Chapter 17


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A New Struggle for Identity

In December, there was a petition from the Welsh inhabitants of Liverpool (who numbered over 50,000 mostly drawn from the agricultural areas of north and mid-Wales) to the Queen asking for a new order of knighthood in honor of Wales and for two Welsh professors at Oxford and Cambridge Universities. Some of the letters received in reply show the same attitude of many Englishmen towards the Welsh language that was reported by William Jones a year later.

In one of the letters, the writer was amused by the proposal to have the infant Prince of Wales instructed in the Welsh language. He wrote that the prince, by trying to pronounce the Welsh "ll" or "ch" "would be perceived as having spasmodic affections of the bronchial tubes that would lead to quinsy or some terrible disease of the lungs and jugulum and would alarm everyone."

The writer goes on to ask readers to consider the roars of laughter in the House of Commons when the budget of the day includes the following items: "Three thousand pounds per annum for teaching His Royal Highness Welsh, making leek broth, and the national mode of eating it." The idea, he continued. was revolting, "like trying to cram a calf with logic: nature forbids it."

The same kind of fatuous arguments, of course, appeared in the newspapers of Wales some one hundred and twenty years later when Charles, as the Prince of Wales, was being taught Welsh at Aberystwyth University. The newspapers of the 1990's often contained similar letters and articles that discuss the merits of continuing the Welsh language in the schools, of teaching it to newcomers, and of its relevance in the modern world. Despite the fact, in the earlier period, even that staunch symbol of Empire, Queen Victoria herself advocated the teaching of Welsh in the schools.

By the middle of the 19th century, Victoria's views notwithstanding, the tide was running heavily against Welsh. In 1842, when a Royal Commission, looking into the state of education in Wales, noted that some Welsh boys employed at mines in Breconshire were learning to read English at Sunday school, but that they could speak only Welsh. This was intolerable to the commissioners; because of their findings, it was demanded in Parliament that an inquiry be conducted into the means afforded to the laboring classes of Wales to acquire knowledge of the English tongue.

The report of the Commissioners of Inquiry for South Wales in 1844 lamented the fact that "The people's ignorance of the English language practically prevents the working of the laws and institutions and impedes the administration of justice." It didn't seem to occur to the commissioners that it was their own ignorance of the Welsh language that was obstructing justice!!

The report led to another Royal Commission, conducted in 1847, which was to have a lasting effect on the cultural and political life of Wales. The detailed report, in three volumes bound in blue covers, has become known as Brad y Llyfrau Gleision (The Treachery of the Blue Books). The three young and inexperienced lawyers who conducted the report had no understanding of the Welsh language, nor, it seems, did they understand non-conformity in religious matters. Bright, intelligent and well-read Welsh-speaking children were unable to understand the questions put to them in English, and the surveyors pig-headedly assumed that this was due to their ignorance.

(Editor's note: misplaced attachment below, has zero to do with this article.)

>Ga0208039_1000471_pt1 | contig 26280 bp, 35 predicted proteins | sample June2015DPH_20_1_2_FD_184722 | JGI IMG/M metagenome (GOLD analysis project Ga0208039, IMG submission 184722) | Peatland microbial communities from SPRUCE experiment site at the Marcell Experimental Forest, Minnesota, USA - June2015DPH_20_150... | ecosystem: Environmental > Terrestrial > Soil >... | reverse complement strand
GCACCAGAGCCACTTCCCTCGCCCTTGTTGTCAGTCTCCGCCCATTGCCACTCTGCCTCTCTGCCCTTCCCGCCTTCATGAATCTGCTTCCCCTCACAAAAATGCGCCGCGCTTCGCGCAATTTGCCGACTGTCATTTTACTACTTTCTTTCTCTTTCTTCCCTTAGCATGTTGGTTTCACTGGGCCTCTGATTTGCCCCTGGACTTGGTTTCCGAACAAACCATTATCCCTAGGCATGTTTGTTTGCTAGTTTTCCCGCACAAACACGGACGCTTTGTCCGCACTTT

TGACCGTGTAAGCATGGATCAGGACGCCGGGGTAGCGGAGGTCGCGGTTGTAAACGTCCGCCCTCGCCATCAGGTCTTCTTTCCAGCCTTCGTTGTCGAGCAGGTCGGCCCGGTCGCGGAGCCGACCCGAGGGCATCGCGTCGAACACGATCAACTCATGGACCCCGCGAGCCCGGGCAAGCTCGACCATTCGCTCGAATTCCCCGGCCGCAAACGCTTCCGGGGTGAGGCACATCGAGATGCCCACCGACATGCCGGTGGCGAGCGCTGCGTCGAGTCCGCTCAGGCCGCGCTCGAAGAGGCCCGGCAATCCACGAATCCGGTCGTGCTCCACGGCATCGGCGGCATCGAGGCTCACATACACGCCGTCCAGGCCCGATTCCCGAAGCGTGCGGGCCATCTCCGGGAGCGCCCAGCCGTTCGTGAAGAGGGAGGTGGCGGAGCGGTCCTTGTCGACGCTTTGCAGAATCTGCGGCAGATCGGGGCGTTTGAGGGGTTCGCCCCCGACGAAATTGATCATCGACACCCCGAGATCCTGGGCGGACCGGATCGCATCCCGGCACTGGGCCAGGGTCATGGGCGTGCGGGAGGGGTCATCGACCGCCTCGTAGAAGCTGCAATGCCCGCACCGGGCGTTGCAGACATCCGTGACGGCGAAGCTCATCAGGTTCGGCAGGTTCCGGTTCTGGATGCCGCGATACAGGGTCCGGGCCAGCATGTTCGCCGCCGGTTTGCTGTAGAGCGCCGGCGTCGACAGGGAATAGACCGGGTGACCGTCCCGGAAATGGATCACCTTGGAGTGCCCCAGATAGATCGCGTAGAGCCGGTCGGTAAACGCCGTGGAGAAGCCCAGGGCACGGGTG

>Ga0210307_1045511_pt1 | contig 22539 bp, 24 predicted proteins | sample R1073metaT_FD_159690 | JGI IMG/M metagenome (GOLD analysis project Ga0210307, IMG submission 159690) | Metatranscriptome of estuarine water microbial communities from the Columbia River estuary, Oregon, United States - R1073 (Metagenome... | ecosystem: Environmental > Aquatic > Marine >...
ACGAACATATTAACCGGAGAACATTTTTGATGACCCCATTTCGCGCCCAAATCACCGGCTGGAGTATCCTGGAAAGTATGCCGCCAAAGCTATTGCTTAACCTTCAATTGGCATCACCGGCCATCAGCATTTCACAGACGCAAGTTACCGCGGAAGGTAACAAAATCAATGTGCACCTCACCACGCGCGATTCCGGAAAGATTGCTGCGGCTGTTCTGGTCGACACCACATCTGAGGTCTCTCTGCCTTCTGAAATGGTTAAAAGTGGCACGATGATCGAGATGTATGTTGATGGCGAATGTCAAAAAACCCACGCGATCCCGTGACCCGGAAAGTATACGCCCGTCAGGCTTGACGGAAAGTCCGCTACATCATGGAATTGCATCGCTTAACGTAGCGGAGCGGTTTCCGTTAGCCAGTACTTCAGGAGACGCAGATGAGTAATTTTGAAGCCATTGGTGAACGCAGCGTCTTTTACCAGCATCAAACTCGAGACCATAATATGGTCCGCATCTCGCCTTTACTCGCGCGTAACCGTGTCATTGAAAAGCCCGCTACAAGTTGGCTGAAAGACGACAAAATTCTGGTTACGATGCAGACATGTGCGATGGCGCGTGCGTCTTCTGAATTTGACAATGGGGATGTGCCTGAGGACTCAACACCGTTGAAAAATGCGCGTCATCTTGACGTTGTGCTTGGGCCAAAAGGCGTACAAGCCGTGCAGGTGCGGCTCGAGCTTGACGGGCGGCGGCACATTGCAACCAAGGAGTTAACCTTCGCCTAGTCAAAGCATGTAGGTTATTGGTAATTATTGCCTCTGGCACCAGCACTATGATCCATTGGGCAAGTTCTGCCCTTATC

The report lamented what the commissioners considered to be the sad state of education in Wales, the too-few schools, their deplorable condition, the unqualified teachers, the lack of supplies and suitable English texts, and the irregular attendance of the children. All these were attributed, along with dirtiness, laziness, ignorance, superstition, promiscuity and immorality to Nonconformity in religion, but in particular to the Welsh language. As the report stated:
The Welsh language is a vast drawback to Wales and a manifold barrier to the moral progress and commercial prosperity of the people. It is not easy to over-estimate its evil effects.
One result, of the publication of such "facts" led to so many of its speakers being made to feel ashamed and embarrassed. The effects of the controversy thus stirred up has lasted up until today; it certainly did much to bolster the position of those who agreed with much of the report and who saw the language as the biggest drawback to the people of Wales.

One drastic remedy -- the imposition of English-only Board Schools did much to further hasten the decline of Welsh over a great part of the country. In these schools, as in Flintshire a half century earlier, the "Welsh Not" rule was imposed with severe penalties for speaking Welsh, including the wearing of a wooden board, the old "Welsh lump" around one's neck.

Yet, once again, to defy all odds, the sense of a national identity did not die; on the contrary, as so often in the past, it once again began to flourish. According to many, "the treachery of the Blue books" did much to revive national sentiment and patriotism and brought about a spirited defense of Welsh as a language of the people. Carried out by a few determined individuals, the struggle continued.

Chapter 18: The Struggle & Dream Continue
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